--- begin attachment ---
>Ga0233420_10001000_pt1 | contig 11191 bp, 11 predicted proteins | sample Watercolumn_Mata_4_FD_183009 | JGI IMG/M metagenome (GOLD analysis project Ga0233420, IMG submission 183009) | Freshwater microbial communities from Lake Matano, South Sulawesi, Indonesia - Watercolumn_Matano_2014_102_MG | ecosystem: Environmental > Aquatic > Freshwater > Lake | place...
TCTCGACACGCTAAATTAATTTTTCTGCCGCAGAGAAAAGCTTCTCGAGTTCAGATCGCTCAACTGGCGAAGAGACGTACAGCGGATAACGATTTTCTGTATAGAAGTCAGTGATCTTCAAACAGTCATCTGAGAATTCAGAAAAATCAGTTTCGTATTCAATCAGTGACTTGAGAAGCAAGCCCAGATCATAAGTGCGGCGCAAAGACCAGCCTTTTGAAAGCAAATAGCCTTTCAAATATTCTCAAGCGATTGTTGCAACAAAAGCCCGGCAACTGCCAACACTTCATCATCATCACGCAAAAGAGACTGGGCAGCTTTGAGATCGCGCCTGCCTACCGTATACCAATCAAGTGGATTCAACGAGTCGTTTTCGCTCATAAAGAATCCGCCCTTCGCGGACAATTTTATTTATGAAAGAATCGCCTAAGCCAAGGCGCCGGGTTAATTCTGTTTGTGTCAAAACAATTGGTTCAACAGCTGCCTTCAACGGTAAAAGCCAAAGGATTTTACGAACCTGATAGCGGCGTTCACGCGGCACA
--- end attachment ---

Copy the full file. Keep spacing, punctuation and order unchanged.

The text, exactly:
>Ga0233420_10001000_pt1 | contig 11191 bp, 11 predicted proteins | sample Watercolumn_Mata_4_FD_183009 | JGI IMG/M metagenome (GOLD analysis project Ga0233420, IMG submission 183009) | Freshwater microbial communities from Lake Matano, South Sulawesi, Indonesia - Watercolumn_Matano_2014_102_MG | ecosystem: Environmental > Aquatic > Freshwater > Lake | place...
TCTCGACACGCTAAATTAATTTTTCTGCCGCAGAGAAAAGCTTCTCGAGTTCAGATCGCTCAACTGGCGAAGAGACGTACAGCGGATAACGATTTTCTGTATAGAAGTCAGTGATCTTCAAACAGTCATCTGAGAATTCAGAAAAATCAGTTTCGTATTCAATCAGTGACTTGAGAAGCAAGCCCAGATCATAAGTGCGGCGCAAAGACCAGCCTTTTGAAAGCAAATAGCCTTTCAAATATTCTCAAGCGATTGTTGCAACAAAAGCCCGGCAACTGCCAACACTTCATCATCATCACGCAAAAGAGACTGGGCAGCTTTGAGATCGCGCCTGCCTACCGTATACCAATCAAGTGGATTCAACGAGTCGTTTTCGCTCATAAAGAATCCGCCCTTCGCGGACAATTTTATTTATGAAAGAATCGCCTAAGCCAAGGCGCCGGGTTAATTCTGTTTGTGTCAAAACAATTGGTTCAACAGCTGCCTTCAACGGTAAAAGCCAAAGGATTTTACGAACCTGATAGCGGCGTTCACGCGGCACA